I've been waking up early for about two weeks now, with the intention of getting work done before anyone else is awake to distract me. Sometimes I make it downstairs around 5am, other days, like today, it's closer to 6:00. Either way, it's still dark, but feels a whole lot more soothing and inviting than, say, the darkness at 2:30am does.
These morning hours feel like they've been waiting, silently, for someone to join them in this gentle pause before the day explodes. And now I'm here, and we keep each other company.
"What do you actually do down there?" Josh asked me dubiously the other day, mildly suspicious of my willingness to rise at such an hour.
The first thing I do, of course, is make tea. Because, though I'd like to think it's me these hours of stillness were waiting for, I'm pretty sure it's actually the tea. Choosing a mug, boiling the water, trying to keep track of the time so that my favorite jasmine pearl tea doesn't over-steep, and then sitting, in the dark dining room illuminated only by the glow spilling across from the kitchen light, two hands wrapped around the warm vessel and sipping slowly - these are the quiet, deliberate activities that early morning is made for. Tea is the bridge, the companion that gives me a place in the darkness, that eases the dawn out of the night, that guides me over to the computer so that I may sit here typing without a sense of jarring wrongness, that clears the haze from my mind and eyes so that I can notice things.
One recent morning I spent a long time noticing how clean my kitchen was.
Let's be clear right from the start that this was due to no effort of my own. After our impromptu dinner party broke up, parents stuffing young ones into winter jackets and boots and herding them out into the night, headed for their respective bedtime routines, Josh had parked himself in the kitchen and cleaned. In the time it took me to putter about the living room, putting away straggling toys, and cajoling our own boys to begin preparing for sleep, Josh had almost everything washed and put away. By the time the boys were each snuggled into their beds, lights out, there was no sign that twelve people had shared a meal in our dining room.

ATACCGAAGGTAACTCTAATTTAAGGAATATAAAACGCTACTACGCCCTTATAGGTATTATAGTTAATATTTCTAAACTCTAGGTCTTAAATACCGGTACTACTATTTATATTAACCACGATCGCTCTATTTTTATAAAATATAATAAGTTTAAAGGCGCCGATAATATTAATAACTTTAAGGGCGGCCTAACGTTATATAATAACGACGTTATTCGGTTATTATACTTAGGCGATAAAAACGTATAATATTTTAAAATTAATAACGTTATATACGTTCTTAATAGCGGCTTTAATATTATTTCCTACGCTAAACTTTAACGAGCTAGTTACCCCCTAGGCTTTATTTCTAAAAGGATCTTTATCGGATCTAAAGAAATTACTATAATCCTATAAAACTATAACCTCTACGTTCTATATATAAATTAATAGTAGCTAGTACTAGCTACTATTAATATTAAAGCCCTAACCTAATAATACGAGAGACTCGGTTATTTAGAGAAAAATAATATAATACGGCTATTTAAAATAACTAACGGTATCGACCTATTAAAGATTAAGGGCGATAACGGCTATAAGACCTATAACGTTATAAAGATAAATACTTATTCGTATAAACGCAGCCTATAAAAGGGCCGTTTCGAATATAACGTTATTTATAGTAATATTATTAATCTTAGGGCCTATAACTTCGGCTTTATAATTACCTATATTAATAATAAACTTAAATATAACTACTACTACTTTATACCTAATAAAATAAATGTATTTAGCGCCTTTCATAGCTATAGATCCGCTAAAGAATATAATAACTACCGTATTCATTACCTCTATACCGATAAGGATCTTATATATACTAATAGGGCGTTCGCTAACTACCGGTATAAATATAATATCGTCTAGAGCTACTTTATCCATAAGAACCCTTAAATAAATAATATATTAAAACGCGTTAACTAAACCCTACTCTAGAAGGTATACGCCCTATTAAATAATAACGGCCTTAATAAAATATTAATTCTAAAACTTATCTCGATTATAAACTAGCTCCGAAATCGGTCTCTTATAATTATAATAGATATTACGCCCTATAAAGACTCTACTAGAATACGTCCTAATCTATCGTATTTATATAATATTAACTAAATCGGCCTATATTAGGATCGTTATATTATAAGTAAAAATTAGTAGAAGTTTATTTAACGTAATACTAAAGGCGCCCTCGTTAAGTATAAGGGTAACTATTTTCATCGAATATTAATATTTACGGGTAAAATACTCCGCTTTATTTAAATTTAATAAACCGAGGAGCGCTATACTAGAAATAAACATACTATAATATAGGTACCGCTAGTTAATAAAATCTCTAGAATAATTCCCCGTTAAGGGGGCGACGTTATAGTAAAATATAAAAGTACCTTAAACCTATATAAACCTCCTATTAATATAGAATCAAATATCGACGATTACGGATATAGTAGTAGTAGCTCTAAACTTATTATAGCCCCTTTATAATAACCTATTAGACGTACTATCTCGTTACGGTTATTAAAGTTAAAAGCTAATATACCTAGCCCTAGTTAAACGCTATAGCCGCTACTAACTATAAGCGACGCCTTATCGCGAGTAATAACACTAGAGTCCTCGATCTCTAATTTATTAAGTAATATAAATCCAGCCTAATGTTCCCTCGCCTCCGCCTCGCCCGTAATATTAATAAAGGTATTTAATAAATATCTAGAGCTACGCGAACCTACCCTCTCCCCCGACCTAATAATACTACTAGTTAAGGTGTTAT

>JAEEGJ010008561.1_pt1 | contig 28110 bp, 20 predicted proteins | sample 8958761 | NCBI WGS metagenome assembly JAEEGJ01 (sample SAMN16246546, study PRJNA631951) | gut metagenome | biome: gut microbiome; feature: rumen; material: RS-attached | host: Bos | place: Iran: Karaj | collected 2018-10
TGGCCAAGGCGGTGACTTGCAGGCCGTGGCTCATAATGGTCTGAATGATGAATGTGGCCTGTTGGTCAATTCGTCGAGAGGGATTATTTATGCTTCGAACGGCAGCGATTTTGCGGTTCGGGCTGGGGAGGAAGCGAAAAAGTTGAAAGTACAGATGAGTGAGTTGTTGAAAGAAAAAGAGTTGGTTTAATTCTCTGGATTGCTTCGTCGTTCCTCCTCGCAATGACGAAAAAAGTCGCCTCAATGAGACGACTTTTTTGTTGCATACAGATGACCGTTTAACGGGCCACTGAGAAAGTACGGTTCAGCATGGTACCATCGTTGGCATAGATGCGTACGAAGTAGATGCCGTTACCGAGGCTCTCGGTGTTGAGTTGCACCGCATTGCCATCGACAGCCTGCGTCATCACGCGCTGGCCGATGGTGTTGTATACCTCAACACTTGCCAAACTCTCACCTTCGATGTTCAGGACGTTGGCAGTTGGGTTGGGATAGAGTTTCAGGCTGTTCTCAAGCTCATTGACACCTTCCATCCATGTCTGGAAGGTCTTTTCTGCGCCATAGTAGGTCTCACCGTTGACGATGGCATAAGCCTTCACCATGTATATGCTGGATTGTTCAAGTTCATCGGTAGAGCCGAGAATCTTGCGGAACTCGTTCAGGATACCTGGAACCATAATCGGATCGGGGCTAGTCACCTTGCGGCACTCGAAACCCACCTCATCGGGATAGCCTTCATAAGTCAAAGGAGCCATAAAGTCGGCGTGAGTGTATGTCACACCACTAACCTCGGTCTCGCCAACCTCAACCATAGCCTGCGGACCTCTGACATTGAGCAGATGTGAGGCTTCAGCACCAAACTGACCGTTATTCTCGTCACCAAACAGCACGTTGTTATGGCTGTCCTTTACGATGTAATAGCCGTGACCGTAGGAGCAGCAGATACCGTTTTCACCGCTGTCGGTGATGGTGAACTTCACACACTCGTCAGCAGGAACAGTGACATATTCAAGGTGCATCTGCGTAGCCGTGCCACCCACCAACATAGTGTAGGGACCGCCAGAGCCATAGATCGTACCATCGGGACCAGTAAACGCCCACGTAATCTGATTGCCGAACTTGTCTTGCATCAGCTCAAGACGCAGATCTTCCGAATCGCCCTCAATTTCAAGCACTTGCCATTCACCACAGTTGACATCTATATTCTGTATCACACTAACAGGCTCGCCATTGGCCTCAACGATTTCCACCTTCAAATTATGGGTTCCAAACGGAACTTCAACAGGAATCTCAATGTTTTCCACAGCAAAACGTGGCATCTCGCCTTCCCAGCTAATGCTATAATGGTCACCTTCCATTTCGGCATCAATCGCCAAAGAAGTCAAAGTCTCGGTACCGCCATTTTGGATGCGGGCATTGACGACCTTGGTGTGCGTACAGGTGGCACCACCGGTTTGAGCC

The man is good.
I can, however, take credit for the reason we had so many people over in the first place. And by 'credit' I mean 'blame for something slightly wasteful that could have been frustrating had it not been for the last-minute save of a dinner party.'
I made an enormous, gigantic batch of chili con carne.
After Kalen, Wylie and I each had a bowl of it the first night, without even making a dent in the way the chili filled the huge stockpot, I knew I was in trouble.